Call them flakes, misfits or screwballs. They are athletes whose offbeat antics mystify teammates and fascinate fans and, over three centuries, Baltimore has been blessed with its share. The Baltimore Sun is counting down The Daffy Dozen, the 12 most memorable characters in the city's sports lore. Today's oddball, No. 2, is Orioles outfielder Jackie Brandt, who played for the team from 1960-1965.
In 1997, a visitor to Camden Yards sidled up to Boog Powell's barbecue stand, tapped the owner's shoulder and asked, "Pardon me, sir, but can you spare a poor man a sandwich?"
Then Jackie Brandt kissed his old teammate square on the lips.
The player the Orioles called "Moonman" hadn't changed.
Playful and offbeat, Brandt drove the Orioles nuts for six years. After hitting a home run, he might run the bases backward, or slide into every one. Once, caught in a rundown, he did a back flip on the base paths to avoid the tag. Defensively, while relaying the ball to the infield, he sometimes looked one way and threw another.
"The most consistent thing about me is my inconsistency," he said.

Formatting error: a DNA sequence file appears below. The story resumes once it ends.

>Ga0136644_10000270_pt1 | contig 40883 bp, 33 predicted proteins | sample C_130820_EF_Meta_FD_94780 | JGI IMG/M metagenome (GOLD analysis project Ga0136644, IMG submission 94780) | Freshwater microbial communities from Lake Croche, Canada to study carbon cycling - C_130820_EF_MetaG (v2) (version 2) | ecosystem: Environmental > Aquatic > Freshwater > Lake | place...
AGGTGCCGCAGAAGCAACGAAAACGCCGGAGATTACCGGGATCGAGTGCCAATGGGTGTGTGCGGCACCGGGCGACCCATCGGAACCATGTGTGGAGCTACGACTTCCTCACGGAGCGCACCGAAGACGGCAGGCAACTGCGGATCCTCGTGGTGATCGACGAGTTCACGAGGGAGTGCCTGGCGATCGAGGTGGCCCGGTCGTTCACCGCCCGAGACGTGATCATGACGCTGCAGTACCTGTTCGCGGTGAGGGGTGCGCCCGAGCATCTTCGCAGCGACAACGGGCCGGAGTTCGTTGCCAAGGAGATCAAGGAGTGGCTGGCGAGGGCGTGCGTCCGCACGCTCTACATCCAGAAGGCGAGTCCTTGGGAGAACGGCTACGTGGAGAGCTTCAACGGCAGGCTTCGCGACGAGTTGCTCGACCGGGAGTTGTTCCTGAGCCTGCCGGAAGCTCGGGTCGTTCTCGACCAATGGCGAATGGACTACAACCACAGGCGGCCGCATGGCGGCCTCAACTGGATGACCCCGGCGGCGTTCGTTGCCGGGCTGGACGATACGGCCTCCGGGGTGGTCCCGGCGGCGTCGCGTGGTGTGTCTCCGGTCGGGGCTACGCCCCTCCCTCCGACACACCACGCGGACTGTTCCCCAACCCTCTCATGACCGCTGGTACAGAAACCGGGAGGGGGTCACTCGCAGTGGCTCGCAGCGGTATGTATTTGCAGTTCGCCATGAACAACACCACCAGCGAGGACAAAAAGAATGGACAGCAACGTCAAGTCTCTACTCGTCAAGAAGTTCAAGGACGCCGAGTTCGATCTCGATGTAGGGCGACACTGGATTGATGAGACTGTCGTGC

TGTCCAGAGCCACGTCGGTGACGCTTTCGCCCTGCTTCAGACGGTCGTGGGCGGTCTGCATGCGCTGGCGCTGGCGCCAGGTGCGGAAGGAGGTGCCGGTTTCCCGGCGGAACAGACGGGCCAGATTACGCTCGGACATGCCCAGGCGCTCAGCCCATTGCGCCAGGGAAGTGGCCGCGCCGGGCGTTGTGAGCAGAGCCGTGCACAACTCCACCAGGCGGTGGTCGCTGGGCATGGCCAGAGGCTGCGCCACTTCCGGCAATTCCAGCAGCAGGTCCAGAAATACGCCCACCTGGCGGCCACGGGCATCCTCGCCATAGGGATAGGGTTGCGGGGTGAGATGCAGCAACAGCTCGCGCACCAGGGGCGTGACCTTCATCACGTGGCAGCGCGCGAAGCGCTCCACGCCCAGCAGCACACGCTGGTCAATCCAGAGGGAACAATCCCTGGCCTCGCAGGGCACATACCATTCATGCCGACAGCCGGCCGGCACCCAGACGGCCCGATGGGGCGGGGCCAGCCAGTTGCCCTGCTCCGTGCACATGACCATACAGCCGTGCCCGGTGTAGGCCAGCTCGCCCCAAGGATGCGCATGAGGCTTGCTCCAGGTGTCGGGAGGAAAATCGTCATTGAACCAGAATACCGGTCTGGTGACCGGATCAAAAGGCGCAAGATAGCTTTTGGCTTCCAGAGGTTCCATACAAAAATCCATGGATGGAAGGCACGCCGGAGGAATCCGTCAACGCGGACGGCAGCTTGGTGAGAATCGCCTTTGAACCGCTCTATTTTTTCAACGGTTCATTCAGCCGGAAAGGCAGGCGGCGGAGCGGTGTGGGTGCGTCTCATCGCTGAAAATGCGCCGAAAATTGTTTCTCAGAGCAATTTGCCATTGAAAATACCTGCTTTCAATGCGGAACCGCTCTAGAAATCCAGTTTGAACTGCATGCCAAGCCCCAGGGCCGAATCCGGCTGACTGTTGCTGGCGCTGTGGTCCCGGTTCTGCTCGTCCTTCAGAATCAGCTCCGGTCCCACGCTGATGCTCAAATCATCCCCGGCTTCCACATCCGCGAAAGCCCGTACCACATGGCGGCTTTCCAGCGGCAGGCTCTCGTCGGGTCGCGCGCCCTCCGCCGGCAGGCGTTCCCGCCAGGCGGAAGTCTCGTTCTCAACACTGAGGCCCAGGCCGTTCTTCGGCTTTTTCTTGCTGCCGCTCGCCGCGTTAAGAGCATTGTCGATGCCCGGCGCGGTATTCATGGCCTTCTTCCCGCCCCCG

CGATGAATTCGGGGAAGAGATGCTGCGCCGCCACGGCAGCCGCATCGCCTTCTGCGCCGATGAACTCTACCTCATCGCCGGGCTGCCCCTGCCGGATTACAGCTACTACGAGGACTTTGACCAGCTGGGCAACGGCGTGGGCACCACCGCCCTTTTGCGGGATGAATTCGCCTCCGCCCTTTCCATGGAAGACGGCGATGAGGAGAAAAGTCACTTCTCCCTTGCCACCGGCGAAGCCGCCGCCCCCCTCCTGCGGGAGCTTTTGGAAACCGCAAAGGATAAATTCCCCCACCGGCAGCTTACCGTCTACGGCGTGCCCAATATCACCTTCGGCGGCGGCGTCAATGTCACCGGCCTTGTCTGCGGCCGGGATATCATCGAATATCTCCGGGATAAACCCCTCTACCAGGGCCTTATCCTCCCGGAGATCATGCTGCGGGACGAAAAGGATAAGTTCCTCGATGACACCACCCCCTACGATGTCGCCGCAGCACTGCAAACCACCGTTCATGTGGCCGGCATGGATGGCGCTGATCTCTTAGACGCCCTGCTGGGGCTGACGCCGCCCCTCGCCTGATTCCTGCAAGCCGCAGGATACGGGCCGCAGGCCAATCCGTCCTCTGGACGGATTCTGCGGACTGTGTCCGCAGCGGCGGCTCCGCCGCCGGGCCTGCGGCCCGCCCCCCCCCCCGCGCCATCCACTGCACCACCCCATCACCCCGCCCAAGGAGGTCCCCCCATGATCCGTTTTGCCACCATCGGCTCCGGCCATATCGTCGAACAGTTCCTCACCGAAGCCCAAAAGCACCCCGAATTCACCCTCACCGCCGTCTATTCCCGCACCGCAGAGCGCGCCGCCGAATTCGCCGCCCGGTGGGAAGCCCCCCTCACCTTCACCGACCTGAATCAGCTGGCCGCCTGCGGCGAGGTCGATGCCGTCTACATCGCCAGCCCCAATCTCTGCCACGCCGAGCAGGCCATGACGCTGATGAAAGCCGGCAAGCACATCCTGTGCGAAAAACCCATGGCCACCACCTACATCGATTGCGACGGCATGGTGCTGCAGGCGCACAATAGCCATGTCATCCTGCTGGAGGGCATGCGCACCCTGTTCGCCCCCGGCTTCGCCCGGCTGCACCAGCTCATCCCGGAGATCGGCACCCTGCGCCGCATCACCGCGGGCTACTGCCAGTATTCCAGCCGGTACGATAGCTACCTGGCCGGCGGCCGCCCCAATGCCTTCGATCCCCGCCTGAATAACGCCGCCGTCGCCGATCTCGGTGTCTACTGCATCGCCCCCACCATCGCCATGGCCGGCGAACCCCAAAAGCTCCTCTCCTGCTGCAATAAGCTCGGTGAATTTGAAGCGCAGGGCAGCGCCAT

Team officials bore the brunt of his maddening logic. When Brandt struck out looking on a 3-2 pitch with the bases loaded to end a game, manager Paul Richards sought him out.
"What pitch were you guessing, fastball or curve?" Richards asked.
"Neither," Brandt said. "I was guessing ball."
His outfield play was erratic. Brandt's response? When he turned on the jets, he said, "my eyeballs jump up and down."
The Orioles shook their heads.
"I asked him how he managed to misplay a fly," manager Hank Bauer once said. "He said, 'I lost it in the jetstream.'"
Brandt said things like:
"This year I'm going to play with harder nonchalance."
"It's hard to tell how you're playing when you can't see yourself."
"I'm trying to make myself think I'm trying harder. When you bust a gut and make things look easy, it's hard to do the same things and make them look hard."
Told he'd said something goofy, Brandt had a comeback.
Baltimore Orioles Insider
"I said that?" he mused. "My lips must have been sunburned."
Brandt had "his own way of doing things," said Powell, then an Orioles slugger. "He had a pair of alligator shoes and, at a team party, decided to take them for a swim. He just walked into the pool, then out, and continued the evening like nothing had happened."
One September, general manager Lee MacPhail passed Brandt as he was cleaning out his locker.
"Have a good winter, Jack," MacPhail said.
"I always have good winters," Brandt replied. "It's the summers that give me trouble."